Vietnams Communist Revolution by Tuong Vu - Cambridge Core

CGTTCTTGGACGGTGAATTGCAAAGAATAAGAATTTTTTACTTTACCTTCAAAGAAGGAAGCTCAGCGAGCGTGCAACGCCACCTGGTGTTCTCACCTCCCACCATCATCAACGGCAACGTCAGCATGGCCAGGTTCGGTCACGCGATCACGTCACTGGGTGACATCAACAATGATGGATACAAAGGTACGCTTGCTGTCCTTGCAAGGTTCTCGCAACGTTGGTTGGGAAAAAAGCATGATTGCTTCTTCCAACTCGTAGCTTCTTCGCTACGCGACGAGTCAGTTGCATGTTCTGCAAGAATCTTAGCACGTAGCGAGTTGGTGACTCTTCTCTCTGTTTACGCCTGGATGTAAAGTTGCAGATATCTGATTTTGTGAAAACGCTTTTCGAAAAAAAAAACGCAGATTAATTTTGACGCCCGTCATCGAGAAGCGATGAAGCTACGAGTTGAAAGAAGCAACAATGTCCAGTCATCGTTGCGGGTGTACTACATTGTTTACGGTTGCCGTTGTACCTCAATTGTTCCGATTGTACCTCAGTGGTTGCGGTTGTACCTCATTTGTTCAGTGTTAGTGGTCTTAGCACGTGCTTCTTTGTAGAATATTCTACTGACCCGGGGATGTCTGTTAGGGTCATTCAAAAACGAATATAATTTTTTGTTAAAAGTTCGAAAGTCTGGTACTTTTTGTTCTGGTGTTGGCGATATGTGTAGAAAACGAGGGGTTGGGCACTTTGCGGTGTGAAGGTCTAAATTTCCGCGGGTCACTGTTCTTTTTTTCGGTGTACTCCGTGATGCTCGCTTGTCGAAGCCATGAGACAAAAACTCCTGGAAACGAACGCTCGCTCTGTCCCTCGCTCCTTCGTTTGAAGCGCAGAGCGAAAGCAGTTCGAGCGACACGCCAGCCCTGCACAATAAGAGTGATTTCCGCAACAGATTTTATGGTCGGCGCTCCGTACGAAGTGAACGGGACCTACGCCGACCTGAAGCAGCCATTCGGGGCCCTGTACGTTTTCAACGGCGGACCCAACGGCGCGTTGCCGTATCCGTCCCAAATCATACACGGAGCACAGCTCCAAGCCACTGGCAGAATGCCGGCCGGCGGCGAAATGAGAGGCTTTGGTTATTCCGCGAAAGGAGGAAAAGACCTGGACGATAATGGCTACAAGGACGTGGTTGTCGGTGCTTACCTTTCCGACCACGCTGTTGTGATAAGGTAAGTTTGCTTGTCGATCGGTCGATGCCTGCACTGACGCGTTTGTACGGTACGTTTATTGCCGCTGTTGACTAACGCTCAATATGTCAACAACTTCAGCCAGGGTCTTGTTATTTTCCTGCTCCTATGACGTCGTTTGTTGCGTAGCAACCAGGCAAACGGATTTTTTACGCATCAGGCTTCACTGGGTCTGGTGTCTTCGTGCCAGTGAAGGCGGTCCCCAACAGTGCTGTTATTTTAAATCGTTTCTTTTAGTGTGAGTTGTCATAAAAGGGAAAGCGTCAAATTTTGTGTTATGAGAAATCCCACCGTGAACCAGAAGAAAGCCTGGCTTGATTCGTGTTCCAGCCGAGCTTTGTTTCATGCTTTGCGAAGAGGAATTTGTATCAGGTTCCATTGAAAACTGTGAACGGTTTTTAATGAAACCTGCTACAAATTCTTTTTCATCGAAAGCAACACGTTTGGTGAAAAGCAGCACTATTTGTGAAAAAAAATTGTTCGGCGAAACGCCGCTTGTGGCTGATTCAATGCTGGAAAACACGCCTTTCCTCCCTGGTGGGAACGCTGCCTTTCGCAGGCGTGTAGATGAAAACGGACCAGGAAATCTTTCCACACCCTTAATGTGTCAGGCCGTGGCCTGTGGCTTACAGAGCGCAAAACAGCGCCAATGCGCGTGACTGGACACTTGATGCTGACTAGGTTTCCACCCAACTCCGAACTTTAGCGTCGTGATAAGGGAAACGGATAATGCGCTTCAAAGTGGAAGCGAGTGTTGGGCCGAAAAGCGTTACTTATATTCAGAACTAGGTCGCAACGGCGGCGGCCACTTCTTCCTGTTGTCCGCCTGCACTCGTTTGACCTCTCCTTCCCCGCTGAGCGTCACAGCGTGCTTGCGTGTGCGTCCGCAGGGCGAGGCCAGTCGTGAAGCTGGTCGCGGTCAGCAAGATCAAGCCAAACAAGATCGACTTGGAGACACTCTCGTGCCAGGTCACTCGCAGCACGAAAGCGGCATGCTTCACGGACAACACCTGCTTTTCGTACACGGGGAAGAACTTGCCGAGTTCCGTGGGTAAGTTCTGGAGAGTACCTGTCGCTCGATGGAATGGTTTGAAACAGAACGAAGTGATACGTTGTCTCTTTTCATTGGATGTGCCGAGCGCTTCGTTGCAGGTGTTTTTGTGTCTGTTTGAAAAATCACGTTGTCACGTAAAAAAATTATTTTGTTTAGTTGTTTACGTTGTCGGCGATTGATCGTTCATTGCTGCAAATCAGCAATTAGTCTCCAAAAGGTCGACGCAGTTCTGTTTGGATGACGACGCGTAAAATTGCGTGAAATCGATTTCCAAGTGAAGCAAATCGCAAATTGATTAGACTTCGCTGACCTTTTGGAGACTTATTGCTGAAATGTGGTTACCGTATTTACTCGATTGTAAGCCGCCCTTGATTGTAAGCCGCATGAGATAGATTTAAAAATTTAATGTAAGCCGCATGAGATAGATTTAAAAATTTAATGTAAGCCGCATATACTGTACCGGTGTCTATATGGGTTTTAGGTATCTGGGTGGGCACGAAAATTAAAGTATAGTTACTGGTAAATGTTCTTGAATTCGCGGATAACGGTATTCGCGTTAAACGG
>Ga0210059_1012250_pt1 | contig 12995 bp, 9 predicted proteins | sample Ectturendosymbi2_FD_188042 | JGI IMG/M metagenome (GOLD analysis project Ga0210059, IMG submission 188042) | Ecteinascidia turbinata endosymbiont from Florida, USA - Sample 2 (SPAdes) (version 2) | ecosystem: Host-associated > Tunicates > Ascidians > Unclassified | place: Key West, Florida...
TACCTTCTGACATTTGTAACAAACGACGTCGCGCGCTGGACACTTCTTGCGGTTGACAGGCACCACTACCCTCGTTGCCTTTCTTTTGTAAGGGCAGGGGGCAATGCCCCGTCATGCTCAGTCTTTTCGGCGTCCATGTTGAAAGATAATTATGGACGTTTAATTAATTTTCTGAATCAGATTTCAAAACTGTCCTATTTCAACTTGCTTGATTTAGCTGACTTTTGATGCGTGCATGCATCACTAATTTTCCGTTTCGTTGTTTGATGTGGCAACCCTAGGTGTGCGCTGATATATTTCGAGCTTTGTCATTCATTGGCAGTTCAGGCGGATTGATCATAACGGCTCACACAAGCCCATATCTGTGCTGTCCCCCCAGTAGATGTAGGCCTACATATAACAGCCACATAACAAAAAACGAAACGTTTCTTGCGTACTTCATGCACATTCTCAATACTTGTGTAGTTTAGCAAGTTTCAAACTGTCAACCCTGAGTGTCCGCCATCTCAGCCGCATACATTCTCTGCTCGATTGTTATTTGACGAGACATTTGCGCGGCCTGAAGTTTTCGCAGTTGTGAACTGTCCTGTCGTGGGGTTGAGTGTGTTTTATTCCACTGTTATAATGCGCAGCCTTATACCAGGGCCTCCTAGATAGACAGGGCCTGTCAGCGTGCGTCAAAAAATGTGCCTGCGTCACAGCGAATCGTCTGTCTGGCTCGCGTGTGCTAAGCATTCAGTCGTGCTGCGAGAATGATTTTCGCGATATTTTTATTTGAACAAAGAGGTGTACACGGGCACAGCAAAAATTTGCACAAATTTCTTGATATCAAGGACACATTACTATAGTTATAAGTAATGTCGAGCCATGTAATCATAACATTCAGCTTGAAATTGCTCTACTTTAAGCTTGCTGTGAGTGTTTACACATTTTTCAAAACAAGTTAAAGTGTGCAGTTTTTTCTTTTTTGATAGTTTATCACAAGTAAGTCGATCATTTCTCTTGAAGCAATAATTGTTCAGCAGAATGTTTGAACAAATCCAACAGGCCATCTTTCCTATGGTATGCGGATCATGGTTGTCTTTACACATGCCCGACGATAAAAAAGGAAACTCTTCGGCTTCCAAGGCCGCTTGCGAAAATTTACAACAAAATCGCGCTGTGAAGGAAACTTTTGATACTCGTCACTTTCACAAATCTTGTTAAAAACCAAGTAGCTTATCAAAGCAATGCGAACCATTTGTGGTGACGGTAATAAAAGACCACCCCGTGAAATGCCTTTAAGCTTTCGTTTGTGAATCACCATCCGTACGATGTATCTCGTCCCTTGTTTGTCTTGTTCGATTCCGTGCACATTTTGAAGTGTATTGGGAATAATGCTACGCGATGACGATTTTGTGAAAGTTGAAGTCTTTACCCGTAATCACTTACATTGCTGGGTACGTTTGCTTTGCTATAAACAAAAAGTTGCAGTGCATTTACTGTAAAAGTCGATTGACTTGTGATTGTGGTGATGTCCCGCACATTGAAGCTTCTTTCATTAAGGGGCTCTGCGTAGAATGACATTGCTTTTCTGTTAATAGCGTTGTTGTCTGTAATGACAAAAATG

Moral panic essay – the video nasties campaign of the 1980’s essays ‘Moral Panic’ is defined as ‘a semi-spontaneous or media generated mass movement based on the perception that some individual or group, frequently a minority group or subculture, is dangerously deviant and poses a menace to society. These panics are generally fuelled by, although not always caused by, media coverage of social issues.’1 Stanley Cohen originally coined the term in his work ‘Folk Devils and Moral Panics’ in 1972. However, as Cohen states himself: ‘The term is unfortunate, though, because its connotation with irrationality and being out of control. It also evokes the image of a frenzied crowd or mob.’2 A prime example of a media publicised ‘moral panic’ is the infamous 1980’s Fun Mothers Day Writing Activity & Book Ideas | New nasties’ campaign. ‘Defender of the public morals’3 Mary Whitehouse introduced the term video nasty in 1982, but the expression Vietnams Communist Revolution by Tuong Vu - Cambridge Core as a press label within the same year. The phrase described an apparent influx of horrific and sickening videos that had arrived in the UK after the 1979 introduction of the VHS to the British market. The uproar began in May 1982: ‘…Sunday Times journalist Peter Chippendale published an article entitled ‘How High Street Horror Is Invading The Home’. “Uncensored horror video cassettes have arrived in Britain’s high street stores,”.“They exploit extremes of violence, and are rapidly replacing sexual pornography as the video trade’s biggest money-spinner.”’4 A similar uproar had occurred twice in the British press a decade earlier. In 1973 Stanley Kubrick’s A Clockwork Orange was released causing a Labour MP to protest the film ‘“…will lead to a ‘clockwork cult’ which will magnify teenage violence.”’5 An article confirming the previous fears followed; ‘The Daily Telegraph reported the case of a 16-year old boy who “beat Taleem-e-Niswan ebooks by Musheer Husain Qedwai | Rekhta tramp to death…”’6 After two similar cases it was reported the trial judge stated ‘“This dastar.